Aboard every ship in our fleet, there is an open seating policy in the dining room, which means you'll never have to eat alone—unless, of course, you choose to. Simply pick a table you’d like to join (maybe find a familiar face from the day’s Zodiac outing or sit with your favorite naturalist, the expedition staff often joins guests for meals). "There is an atmosphere of enthusiasm and camaraderie on our expeditions that make mealtime often feel like a lively dinner party," says Fiske. Conversation comes easy when there is so much to discuss, from rare wildlife sightings to a rewarding hike or a meaningful encounter with people in a remote community. That shared sense of adventure is a part of what makes these trips so memorable—and it often leads to lifelong friendships.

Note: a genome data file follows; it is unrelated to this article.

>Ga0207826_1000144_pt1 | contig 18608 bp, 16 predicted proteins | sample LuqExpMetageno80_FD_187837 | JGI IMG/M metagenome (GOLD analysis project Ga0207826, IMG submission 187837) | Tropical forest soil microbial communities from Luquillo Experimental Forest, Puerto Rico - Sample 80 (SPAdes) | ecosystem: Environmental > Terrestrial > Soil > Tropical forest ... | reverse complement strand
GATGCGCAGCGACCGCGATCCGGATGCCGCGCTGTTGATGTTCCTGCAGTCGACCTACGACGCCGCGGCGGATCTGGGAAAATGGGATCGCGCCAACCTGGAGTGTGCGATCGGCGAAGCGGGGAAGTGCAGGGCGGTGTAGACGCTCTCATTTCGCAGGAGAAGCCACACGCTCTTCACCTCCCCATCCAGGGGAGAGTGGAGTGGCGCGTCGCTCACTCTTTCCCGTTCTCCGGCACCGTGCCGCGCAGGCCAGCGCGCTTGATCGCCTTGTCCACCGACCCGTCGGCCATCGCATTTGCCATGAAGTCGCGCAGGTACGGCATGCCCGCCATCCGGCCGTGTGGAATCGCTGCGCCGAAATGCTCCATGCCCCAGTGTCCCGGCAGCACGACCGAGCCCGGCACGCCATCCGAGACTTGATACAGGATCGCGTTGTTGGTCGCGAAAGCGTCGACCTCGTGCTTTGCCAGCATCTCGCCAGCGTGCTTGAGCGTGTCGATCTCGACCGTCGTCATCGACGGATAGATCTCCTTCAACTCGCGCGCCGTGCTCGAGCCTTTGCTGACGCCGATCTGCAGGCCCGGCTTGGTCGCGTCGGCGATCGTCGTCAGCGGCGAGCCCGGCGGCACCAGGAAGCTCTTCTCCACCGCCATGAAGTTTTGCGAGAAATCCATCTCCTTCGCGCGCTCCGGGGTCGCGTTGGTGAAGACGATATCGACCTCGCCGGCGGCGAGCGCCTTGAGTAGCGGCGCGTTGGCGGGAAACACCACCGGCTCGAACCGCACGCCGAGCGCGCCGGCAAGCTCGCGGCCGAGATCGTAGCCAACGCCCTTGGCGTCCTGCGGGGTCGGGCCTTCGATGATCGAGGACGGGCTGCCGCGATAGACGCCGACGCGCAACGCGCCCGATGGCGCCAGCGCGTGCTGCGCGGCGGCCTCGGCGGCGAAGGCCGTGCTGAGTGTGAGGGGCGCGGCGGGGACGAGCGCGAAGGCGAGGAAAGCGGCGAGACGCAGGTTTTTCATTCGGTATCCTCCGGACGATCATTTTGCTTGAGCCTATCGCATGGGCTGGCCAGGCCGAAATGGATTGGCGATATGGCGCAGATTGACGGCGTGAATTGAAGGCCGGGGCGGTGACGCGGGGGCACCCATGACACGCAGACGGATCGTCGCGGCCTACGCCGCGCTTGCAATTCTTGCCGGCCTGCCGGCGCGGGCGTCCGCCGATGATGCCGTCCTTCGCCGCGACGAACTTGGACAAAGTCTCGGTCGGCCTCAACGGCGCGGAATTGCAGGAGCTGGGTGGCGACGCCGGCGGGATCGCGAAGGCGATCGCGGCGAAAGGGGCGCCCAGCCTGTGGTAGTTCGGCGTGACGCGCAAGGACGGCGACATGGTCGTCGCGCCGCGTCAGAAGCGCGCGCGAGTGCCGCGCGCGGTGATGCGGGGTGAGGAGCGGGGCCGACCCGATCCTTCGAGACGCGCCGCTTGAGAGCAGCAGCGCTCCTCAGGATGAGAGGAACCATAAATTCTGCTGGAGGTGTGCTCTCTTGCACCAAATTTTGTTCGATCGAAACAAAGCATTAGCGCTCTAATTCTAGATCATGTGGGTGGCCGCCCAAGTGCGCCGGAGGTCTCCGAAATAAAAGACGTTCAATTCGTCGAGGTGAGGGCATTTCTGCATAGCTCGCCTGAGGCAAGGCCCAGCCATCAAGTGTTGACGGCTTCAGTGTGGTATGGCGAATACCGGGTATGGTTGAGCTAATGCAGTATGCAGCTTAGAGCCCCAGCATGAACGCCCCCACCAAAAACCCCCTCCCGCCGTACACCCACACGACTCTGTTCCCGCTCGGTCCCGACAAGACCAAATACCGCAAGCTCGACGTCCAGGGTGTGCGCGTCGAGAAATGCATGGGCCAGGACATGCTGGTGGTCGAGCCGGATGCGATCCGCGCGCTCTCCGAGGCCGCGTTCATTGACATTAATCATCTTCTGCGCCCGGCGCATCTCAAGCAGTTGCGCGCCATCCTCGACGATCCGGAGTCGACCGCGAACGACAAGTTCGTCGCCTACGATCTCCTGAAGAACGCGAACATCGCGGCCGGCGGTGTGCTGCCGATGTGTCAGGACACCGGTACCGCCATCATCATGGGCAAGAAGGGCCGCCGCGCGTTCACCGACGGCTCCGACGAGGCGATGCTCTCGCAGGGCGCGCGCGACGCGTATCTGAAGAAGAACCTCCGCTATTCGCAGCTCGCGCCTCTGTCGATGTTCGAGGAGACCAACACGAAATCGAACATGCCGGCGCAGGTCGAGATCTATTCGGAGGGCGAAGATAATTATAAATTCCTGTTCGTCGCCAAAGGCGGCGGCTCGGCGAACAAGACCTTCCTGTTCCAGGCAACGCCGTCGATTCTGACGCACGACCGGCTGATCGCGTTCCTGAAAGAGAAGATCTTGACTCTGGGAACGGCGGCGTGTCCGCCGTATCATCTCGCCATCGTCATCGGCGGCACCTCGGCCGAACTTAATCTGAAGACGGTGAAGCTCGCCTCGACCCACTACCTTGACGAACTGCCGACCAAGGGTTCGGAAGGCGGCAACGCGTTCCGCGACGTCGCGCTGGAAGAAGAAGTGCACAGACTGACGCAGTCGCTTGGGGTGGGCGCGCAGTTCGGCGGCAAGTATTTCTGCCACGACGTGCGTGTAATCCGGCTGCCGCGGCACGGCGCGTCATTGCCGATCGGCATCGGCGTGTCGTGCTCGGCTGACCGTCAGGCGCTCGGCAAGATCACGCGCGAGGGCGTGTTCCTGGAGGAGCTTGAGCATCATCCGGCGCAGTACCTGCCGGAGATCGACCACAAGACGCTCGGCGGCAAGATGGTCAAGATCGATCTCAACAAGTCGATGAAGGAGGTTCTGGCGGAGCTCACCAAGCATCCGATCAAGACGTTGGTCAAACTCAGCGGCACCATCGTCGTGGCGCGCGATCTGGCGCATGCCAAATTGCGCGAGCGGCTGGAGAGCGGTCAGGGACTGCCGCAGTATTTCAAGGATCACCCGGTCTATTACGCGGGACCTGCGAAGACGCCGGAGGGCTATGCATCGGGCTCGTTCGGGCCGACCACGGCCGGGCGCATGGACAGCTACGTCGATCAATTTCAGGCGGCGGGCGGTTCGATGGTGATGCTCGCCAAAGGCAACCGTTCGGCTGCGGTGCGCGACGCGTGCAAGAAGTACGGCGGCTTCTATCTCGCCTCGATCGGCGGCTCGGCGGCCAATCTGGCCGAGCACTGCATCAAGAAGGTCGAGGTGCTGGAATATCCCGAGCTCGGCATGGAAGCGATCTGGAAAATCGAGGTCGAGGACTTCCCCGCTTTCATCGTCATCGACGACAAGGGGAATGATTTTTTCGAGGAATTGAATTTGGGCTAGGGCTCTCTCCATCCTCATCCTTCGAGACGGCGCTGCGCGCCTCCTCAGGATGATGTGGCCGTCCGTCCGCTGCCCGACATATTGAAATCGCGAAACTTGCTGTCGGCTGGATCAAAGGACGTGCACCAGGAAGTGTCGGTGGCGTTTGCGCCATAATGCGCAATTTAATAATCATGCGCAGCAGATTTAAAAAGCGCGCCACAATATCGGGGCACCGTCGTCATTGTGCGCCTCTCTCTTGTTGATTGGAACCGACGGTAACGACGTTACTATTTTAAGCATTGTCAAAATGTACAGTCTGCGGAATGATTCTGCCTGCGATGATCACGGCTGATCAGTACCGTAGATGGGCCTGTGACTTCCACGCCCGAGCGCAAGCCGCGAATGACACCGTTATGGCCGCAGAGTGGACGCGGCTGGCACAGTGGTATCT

However, there’s nothing that says you can’t eat alone if and when you wish. You can always take a meal in the observation room or the library and enjoy the quiet to read a book or take in the views.
Are solo travelers common on a Lindblad Expedition-National Geographic voyage?
No matter what time of year, what ship, or what destination, there are almost always solo travelers aboard our expeditions. According to Fiske's experience, there are usually from two to six, but sometimes more. She has traveled with one particular solo guest on multiple voyages. “He has found a community within Lindblad that he is comfortable with,” Fiske says, “so he has traveled the world with us.” She has also known quite a few guests who returned to take another trip with a friend they had met on a previous Lindblad voyage. “Solos end up becoming travel buddies,” she says. “That speaks to the connection that guests can make with one another throughout a voyage.”